Enabling inventory optimization
Fresh foods are problematic for grocers. Nearly 40% of food that’s produced in the United States goes to waste, and nine out of 10 top grocers don’t publicly report their total food waste, according to analysis by the Center for Biological Diversity, Tucson, Ariz., and the ‘Ugly’ Fruit and Veg Campaign. Plus, the variety in seasonal availability can influence consumers’ purchasing decisions.
The solution lies in improving inventory management of fresh foods.
AI-guided inventory management systems could leverage point-of-sale data, information collected from consumers’ social media accounts, marketing data and other sources to refine fresh food replenishment and stocking.
Predicting demands based on various factors
The use of AI and AR technologies also help food supply chain leaders better plan for demand. While this involves inventory management, it also goes a long way in predicting potential disruptions, such as the more recent outbreak of the coronavirus.
While the coronavirus represents a problem for manufacturers, consumers around the globe will look to the food supply chain with suspicion. Remember, food and beverages are what we eat and drink, and that is the easiest method to contract an illness.
Thus, even when a potential health concern does not necessarily affect the farm-to-fork supply chain in the United States, U.S. food and beverage supply chains must ensure disruption-free operations and cut off the opportunity for such health threats to contribute to distrust. In a sense, this is the consumer confidence-building aspect of AI that merges with inventory optimization. Ongoing improvements within inventory management and better demand planning reduce waste, help supply chain leaders avoid unnecessary risks and reassure customers of food and beverage safety. AI and AR enable those capabilities.
Building customer confidence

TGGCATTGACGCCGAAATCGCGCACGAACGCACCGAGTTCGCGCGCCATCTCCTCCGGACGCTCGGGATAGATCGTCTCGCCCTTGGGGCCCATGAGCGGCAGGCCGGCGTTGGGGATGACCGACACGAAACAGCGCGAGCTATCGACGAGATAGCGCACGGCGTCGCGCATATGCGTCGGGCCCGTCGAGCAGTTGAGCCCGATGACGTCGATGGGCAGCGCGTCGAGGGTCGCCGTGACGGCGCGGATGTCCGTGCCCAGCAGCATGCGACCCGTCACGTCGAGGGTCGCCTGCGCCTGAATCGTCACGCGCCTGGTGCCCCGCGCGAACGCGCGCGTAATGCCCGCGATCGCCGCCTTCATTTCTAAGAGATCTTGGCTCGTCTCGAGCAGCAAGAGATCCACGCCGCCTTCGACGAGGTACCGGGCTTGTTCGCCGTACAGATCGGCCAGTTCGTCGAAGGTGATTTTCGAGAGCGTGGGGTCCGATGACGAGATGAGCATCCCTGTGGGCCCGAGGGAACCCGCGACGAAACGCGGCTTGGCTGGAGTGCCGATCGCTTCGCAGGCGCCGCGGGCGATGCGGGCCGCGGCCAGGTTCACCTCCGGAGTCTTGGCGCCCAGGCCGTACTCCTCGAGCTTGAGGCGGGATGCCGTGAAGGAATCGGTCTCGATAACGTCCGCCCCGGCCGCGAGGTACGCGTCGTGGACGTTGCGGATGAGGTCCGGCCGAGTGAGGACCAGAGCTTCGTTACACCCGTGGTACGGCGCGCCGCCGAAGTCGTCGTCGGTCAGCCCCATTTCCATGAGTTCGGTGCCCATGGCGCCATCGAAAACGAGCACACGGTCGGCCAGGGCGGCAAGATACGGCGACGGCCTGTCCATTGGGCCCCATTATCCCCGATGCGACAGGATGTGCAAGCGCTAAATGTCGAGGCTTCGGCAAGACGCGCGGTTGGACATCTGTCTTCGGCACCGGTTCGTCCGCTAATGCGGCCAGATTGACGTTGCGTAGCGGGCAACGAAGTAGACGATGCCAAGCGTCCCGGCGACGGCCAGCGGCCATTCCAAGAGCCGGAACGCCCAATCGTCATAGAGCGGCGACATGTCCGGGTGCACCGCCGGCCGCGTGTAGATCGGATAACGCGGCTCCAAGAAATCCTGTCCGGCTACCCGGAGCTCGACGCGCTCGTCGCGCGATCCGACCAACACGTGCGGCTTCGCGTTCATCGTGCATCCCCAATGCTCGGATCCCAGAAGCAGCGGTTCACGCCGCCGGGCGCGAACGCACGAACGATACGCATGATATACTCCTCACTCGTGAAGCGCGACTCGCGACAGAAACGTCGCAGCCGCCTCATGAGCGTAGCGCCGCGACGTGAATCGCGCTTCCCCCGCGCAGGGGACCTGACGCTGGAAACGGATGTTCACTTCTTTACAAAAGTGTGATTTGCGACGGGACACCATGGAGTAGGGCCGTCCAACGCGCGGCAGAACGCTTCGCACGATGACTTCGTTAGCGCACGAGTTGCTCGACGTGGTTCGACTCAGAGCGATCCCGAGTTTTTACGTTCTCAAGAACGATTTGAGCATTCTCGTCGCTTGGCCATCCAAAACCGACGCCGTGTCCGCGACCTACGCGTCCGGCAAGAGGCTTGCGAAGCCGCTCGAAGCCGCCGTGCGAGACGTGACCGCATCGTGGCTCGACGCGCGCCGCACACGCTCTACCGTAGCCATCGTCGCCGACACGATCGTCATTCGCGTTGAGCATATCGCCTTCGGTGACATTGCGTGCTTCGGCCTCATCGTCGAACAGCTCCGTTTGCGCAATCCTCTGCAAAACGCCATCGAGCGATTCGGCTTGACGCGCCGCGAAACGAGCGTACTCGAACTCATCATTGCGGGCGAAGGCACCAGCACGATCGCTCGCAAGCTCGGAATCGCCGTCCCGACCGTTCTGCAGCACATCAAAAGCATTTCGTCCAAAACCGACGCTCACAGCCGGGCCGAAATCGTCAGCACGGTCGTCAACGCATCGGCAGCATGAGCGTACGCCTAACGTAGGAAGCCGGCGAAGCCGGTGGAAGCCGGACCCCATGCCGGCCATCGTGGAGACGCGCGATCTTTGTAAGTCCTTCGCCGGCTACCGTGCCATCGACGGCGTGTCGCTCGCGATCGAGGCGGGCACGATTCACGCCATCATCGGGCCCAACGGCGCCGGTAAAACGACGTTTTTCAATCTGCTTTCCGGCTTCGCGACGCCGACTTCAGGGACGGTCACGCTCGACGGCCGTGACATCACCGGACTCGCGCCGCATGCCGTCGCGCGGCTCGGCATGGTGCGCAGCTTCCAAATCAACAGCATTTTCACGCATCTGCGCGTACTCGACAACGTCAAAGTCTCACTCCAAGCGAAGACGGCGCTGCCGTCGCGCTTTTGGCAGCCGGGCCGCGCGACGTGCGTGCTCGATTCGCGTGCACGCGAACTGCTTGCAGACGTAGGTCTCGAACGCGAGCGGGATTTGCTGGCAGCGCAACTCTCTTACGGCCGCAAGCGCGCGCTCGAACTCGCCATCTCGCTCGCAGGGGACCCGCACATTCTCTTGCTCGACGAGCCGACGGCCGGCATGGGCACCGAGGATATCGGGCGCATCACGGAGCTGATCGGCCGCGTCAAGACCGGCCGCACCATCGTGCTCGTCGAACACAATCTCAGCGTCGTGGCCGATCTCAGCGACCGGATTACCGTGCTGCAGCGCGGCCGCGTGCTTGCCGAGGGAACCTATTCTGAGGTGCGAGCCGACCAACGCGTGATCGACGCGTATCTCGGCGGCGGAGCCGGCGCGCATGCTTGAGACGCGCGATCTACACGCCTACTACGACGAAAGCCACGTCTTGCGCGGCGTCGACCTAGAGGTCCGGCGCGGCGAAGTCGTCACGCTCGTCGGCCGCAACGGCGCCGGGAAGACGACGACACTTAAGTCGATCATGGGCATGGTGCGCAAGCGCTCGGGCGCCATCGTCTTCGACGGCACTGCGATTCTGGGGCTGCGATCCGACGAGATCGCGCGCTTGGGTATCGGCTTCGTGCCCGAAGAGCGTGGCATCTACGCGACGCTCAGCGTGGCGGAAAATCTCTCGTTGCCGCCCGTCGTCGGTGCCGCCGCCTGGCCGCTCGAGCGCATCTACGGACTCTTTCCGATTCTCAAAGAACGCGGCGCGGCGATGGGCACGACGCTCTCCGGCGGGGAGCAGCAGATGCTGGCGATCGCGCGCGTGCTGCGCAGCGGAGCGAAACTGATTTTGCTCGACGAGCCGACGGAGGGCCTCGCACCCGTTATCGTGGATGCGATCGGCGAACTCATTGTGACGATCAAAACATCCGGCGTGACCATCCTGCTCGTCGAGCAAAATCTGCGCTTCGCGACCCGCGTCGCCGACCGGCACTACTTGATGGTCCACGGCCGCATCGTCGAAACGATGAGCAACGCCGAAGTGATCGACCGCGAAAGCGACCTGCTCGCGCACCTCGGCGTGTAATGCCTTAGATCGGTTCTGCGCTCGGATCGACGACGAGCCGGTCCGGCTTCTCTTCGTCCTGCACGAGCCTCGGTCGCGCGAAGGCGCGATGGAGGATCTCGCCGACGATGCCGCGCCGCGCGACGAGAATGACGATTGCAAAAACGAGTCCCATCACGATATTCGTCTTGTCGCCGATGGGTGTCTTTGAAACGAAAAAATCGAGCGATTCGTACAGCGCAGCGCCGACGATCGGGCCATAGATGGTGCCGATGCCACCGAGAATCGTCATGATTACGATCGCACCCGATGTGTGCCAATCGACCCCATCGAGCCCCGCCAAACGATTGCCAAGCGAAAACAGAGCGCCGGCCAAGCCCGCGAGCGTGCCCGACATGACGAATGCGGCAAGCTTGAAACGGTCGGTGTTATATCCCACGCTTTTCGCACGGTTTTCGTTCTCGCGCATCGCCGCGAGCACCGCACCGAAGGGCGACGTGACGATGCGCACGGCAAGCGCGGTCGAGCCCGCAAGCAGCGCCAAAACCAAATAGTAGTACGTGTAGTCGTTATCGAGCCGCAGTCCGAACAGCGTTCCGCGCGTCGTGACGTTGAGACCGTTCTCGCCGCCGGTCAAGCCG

Over the years, U.S. grocers have experienced an increase in criticism and demands for more transparency. The current processes and technologies in place do a poor job of allowing for true traceability from farm to fork. AI combined with blockchain can provide the immutable data needed and proof required of the world’s major food supply chains to guarantee safety, quality and consumer confidence.
AR-enabled glasses, for instance, can help farm workers identify when fruits and vegetables are ripe. The same technology could connect to blockchain-based systems to create the unchangeable record of origin.
AI-guided systems could use the information gathered from this point to compare food availability to incoming grocer and restaurant orders. It is an ecosystem of automation and continuous improvement.
AI going forward in 2020
The food supply chain is under constant attack from risks, including the spread of bacteria and foodborne illnesses, uncertain weather, political influences and more.
Regardless, leaders of the food supply chain must work to mitigate these risks and ensure the world can still eat safely tomorrow and well into the future. By using AI and AR, food chains can finally attain a little slice of peace of mind and avoid major disruptions.
In addition, AI and AR will continue to advance and offer new opportunities to improve food supply chain management and end-to-end visibility.